Run will benefit Sandy Hook fund
By Michelle Linn-Gust firstname.lastname@example.org March 18, 2013 6:28PM
Nancy Hotchkiss of Naugatuck, Conn. hangs an ornament on a tree at a memorial for the shooting victims in the Sandy Hook village of Newtown, Conn., Thursday, Dec. 20, 2012. Adam Lanza walked into Sandy Hook Elementary School in Newtown, Dec. 14, and opened fire, killing 26 people, including 20 children, before killing himself. (AP Photo/Seth Wenig)
How to help
What: Naperville Runs for Sandy Hook 5K Run/Walk that benefits the Sandy Hook School Support Fund
When: 8 a.m. Saturday, March 23
Where: Danada Forest Preserve, Wheaton
Parking: DuPage Forest Preserve offices, 3s580 Naperville Road in Wheaton. Additional parking is available across Naperville Road at the Danada House. All participants are encouraged to carpool as much as possible as parking is limited.
To register: The Hartford Marathon Foundation has capped the virtual run participation at 15,000 people, but with a $30 donation to the Naperville team site, one can still participate in the Naperville run.
Donations: Anyone interested in donating toward the event costs can email email@example.com
Updated: April 21, 2013 6:15AM
The images run through everyone’s minds: the stuffed animals, the candles, the flowers. The stories include warehouses that were filled with items designated for each of the families. People laid material items at sites that became memorials for the 27 people killed in the Sandy Hook Elementary School shooting in December. But for some, simply making a donation isn’t always enough.
“When Sandy Hook happened, it really affected me,” said Naperville resident Peggy Wainscott. “I wanted to do something other than make a donation and say prayers.”
She noticed that a 5K run was scheduled in Hartford, Conn., and that people were creating virtual runs in other places. Wainscott gathered her friends Kim Weeks and Joan Brant and suggested they create their own 5K here in the area.
She chose these two friends because she knew that Weeks had organized fundraising events before and Joan had experiencing creating triathlons. Wainscott works as a marketing consultant for small businesses and knew she could get the word out using social media.
“We took this to heart like a lot of people did,” said Weeks of the Connecticut shootings. “Anybody, even if not a parent is impacted. The idea that you drop your child off at school and think they’re safe hits home.”
The notion of feeling helpless at times of tragedy isn’t new or unusual.
“The basis for empathy is that, when something happens to someone else, we can also feel a little bit of what that individual may be experiencing,” said clinical psychologist Joe Roszkowski, of Pathways Consulting in Winfield. “And that capacity can be frightening and in the case of Sandy Hook, unnerving.”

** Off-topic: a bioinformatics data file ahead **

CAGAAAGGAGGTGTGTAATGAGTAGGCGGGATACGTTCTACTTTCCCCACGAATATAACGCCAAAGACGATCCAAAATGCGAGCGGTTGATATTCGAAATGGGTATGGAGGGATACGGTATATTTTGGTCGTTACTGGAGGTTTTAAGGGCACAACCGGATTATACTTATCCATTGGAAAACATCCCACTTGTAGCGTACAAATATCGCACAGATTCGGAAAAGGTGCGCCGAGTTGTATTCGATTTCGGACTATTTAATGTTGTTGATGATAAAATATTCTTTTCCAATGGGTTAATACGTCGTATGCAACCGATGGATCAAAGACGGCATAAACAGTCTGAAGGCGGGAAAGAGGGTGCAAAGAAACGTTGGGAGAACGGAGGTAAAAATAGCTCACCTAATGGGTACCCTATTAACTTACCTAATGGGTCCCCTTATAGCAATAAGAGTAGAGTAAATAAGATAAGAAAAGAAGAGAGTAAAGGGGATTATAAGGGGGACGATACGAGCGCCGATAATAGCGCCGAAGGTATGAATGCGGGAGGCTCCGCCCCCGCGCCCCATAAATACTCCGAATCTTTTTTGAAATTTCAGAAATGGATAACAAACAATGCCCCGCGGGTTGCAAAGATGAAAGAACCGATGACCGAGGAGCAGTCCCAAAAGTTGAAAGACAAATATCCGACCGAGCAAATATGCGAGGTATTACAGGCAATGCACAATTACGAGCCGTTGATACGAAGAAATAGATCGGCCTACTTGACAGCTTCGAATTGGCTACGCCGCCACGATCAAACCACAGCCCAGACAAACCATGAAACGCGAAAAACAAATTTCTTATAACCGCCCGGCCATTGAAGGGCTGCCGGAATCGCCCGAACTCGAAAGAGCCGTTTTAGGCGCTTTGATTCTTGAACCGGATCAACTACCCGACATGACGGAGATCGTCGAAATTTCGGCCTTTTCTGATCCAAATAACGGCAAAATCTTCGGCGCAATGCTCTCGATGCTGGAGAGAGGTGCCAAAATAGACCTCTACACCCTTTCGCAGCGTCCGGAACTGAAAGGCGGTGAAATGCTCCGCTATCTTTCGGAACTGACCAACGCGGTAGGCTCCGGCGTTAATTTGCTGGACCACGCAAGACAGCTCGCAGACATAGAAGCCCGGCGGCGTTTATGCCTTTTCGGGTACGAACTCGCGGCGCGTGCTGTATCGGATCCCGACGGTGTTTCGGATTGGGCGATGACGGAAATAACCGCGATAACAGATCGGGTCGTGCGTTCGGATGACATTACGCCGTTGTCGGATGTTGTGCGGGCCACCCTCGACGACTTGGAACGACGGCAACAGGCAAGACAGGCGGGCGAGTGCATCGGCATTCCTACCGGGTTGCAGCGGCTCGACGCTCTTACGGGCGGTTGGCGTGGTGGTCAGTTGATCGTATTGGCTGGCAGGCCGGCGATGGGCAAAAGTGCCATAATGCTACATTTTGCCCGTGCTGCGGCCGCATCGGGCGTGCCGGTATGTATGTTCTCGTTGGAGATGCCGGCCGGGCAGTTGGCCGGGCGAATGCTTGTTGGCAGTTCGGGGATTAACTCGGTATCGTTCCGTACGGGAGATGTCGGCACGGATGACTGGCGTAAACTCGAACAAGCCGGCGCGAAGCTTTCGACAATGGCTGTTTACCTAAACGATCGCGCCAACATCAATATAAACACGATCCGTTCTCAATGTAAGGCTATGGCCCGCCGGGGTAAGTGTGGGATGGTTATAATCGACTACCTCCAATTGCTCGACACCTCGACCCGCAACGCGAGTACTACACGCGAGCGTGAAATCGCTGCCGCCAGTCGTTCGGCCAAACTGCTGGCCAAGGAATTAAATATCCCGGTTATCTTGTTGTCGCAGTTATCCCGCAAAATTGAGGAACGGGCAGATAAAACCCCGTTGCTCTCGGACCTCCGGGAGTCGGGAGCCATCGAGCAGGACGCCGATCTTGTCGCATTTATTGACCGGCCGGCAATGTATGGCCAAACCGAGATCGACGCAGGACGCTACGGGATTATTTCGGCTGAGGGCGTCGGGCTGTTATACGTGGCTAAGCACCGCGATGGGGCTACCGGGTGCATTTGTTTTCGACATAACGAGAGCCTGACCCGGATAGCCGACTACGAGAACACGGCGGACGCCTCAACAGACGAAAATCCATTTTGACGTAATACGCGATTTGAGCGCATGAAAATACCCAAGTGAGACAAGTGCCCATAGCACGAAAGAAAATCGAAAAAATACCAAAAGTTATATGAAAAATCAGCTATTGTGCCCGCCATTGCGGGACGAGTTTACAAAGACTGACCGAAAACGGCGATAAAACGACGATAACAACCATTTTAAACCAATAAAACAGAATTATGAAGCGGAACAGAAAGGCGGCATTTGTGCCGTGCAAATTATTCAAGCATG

To put together a run, especially one where they aren’t sure how many people will show, can be a daunting task. Yet for these three women, it’s their opportunity to contribute.
“We look at this as something to do, not just runners looking to run,” Weeks said.
They had to meet with the forest preserve and sketch out all the logistics. Wainscott knew her friends, with their own experiences could help, and they used any obstacles as opportunities to continue to push forward. Time also has not been their friend, having created this idea just two about two months ago.
“Initially I wasn’t sure we had enough time to do this,” Wainscott said. “But we were persistent.”
The reward has come in seeing a posting from one of the victim’s families in social media and that the Naperville event is listed on the main run page for the Hartford event. They also have been told that a group of elementary school students plans to take part in the run/walk.
“While there is a basic human tendency to pull away from the vulnerability that these feelings create, there is also an underlying courage that leads some to embrace that sense of vulnerability and transform that into something healing,” Roszkowski said. “This unites people in the very best sense in working to provide some good and renewed reason for hope in the wake of senseless tragedy.”
No matter how many people show up or how many donations they receive, they know they put forth a way of coping and healing.
“I’m not sure how many people we’ll have at the run but for us it feels like we’re contributing,” said Wainscott.
They also have created an event where people will come to run or walk but also connect.
While no one can change the past, what any person can do is go forward and make the most of the future by bringing people together in an opportunity to strengthen ties and the reality that no one is immune to tragedy.
And when we feel helpless, there is some way that we all can contribute and show our support.